"I cannot but wish I were better qualified." --John Adams to Abigail Adams after hearing that he was elected President
Teaching is like jazz: if you can't improvise, you're in the wrong line of work. I've just completed my first week of classes of my 7th semester of teaching (if you include my TA work). And no matter how much I prepare, no matter how much experience I have, classes always have a way of ambushing and tying me down with dozens of unaccounted for logistical issues.
For example, on the first day of classes I arrived on campus and cannot find a parking spot. I drove around for an hour trying to find somewhere to put my car while I discussed 6 pages of syllabi to students old enough to be able to read it for themselves. Since this was my first semester since being hired as an adjunct that I did not have an 8:00 class, I'd forgotten how hectic campus became early in the semester during mid-morning.
Impatient and a little nervous about being late, I made my own parking spot behind the Industrial Studies building. I knew I'd get a ticket b/c I saw a car parked earlier that morning in the same spot with a ticket in its windshield. So while I lifting the handle on the parking brake, I mentally subtracted $10 from my checking account...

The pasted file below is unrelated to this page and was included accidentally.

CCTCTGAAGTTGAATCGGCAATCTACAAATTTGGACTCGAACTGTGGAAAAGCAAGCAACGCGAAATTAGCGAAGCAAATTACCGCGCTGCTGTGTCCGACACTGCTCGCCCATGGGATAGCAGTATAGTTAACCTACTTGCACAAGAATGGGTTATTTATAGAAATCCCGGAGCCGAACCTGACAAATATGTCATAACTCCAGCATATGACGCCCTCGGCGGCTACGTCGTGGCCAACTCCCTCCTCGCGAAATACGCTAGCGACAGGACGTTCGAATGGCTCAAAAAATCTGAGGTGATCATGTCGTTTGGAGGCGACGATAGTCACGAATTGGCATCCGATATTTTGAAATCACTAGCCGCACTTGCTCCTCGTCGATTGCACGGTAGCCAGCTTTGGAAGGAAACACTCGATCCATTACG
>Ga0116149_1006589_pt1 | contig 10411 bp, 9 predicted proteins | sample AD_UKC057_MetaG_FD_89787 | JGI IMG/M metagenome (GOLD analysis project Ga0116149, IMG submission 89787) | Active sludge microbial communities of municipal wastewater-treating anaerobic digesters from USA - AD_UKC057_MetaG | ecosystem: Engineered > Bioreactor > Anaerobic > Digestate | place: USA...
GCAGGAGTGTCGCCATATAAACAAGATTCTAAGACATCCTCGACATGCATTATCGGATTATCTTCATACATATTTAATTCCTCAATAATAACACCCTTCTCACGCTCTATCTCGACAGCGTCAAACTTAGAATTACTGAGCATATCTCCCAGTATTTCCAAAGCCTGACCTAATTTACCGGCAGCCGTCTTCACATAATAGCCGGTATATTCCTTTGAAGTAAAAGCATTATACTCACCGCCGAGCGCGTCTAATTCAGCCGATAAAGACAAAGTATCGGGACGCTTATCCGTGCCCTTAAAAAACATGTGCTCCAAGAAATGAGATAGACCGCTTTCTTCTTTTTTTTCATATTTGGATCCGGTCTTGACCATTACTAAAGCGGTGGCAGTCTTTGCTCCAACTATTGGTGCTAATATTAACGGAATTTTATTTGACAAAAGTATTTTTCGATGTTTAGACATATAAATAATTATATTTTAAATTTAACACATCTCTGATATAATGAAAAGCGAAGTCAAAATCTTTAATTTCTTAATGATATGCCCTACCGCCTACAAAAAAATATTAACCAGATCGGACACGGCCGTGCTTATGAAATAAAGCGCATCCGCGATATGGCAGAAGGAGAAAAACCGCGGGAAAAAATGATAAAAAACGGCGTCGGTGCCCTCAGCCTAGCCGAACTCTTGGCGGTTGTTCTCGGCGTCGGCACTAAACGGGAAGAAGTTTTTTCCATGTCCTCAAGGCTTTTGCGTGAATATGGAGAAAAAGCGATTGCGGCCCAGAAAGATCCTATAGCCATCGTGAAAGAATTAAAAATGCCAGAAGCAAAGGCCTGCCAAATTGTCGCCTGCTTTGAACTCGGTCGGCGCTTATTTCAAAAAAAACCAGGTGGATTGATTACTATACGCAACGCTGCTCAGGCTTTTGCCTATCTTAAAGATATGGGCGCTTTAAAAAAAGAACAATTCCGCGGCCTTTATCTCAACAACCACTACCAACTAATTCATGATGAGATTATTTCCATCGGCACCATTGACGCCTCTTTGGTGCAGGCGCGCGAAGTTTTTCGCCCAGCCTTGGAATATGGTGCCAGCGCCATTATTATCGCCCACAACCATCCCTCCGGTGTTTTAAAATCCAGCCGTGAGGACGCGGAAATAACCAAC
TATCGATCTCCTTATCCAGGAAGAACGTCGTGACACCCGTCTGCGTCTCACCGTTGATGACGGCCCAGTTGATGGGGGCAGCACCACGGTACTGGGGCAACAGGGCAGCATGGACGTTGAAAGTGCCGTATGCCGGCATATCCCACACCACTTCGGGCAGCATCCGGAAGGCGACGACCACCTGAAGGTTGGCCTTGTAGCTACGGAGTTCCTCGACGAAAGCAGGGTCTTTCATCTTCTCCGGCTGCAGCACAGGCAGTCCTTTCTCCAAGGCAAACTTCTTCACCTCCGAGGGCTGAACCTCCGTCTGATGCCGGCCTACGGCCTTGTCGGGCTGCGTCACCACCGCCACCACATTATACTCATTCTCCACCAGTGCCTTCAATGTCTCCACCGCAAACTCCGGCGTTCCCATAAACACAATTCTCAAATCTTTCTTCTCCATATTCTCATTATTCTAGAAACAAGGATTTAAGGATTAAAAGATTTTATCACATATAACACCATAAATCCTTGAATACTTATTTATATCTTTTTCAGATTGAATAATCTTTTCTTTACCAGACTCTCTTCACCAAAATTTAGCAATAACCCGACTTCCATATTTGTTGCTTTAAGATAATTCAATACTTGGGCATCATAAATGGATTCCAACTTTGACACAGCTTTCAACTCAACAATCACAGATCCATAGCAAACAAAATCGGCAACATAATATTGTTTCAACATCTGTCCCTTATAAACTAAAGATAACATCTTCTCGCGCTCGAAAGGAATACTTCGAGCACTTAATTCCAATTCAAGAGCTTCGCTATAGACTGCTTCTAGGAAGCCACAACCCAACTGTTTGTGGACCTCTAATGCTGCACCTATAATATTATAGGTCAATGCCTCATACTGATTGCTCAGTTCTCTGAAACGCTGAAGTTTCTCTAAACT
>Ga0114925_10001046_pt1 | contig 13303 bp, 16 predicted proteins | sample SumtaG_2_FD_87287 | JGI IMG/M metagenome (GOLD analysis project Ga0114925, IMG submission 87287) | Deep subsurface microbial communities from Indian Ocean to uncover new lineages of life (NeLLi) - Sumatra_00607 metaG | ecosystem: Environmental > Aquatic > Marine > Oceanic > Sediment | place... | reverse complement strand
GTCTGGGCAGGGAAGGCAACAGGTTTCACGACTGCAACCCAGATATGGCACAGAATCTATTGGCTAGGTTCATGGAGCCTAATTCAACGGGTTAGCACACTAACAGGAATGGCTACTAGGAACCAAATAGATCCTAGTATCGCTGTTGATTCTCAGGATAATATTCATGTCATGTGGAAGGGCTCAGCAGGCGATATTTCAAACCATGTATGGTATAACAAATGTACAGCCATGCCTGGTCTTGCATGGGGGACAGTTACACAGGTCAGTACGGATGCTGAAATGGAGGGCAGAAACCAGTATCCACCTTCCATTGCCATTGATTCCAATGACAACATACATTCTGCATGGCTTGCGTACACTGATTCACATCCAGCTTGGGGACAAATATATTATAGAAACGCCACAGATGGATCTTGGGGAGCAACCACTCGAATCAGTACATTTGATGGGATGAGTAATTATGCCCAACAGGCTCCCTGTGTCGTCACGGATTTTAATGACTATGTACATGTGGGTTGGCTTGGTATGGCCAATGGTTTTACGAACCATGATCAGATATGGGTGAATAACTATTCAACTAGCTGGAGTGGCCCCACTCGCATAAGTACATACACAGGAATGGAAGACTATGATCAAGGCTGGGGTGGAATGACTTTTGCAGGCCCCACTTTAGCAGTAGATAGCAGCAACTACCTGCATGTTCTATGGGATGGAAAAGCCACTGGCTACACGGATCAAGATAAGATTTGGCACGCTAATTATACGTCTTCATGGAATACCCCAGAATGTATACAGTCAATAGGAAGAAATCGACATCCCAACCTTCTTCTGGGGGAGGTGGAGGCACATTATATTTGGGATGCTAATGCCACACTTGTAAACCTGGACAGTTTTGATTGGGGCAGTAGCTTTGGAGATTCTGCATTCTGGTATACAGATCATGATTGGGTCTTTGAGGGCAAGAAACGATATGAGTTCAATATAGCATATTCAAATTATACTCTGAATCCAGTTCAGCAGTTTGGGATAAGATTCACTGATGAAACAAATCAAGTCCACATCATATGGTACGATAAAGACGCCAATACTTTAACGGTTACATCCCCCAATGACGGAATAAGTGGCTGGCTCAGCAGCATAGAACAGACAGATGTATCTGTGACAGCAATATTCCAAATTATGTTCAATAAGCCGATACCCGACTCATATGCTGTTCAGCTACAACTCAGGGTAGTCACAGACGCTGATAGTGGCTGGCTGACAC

...Between the 6 classes at my 2 colleges, this group of students promises to be my best so far. Of course, college is like NFL football: everyone's good up until week 3. So we'll see if this lasts, but based on my previous experiences, my students seem much more receptive and motivated as a whole than in previous years.
That said, Eng 1020, research and argumentative writing, still provides a tincture of confusion for me. I can never find a way to comfortably approach that class. I always stumble through it like a parent trying to walk through a toy-cluttered living room in the middle of the night. This past spring semester was better, but even then, the first 2 essays I had them write on (advertisements & film) seemed more like 1010 work. So I'm borrowing assignments from my friend Bob who seems to specialize in 1020 classes. Hopefully, by copying him, I can find a way to file away some of the rough spots.
Yet by borrowing from him, I'm running into a few slight inconveniences that I didn't really anticipate. How do I tailor his writing assignment to my day-to-day assignments? And how many trees must I personally kill in order to print and run off the essays he has his students read and write about? Though I have other classes and other small problems, my two 1020 courses at my community college are what make me occasionally question my competence as a professor. But I think as long as I stay flexible--like a saxophonist changing his riff to suit the mood of the crowd--I should be okay.
...So after my last class on Monday, I walked out to my car and the first thing I did was think about what I could do with an extra $10 in my bank account. No ticket was on the car. Perhaps this semester will be more fun than I thought.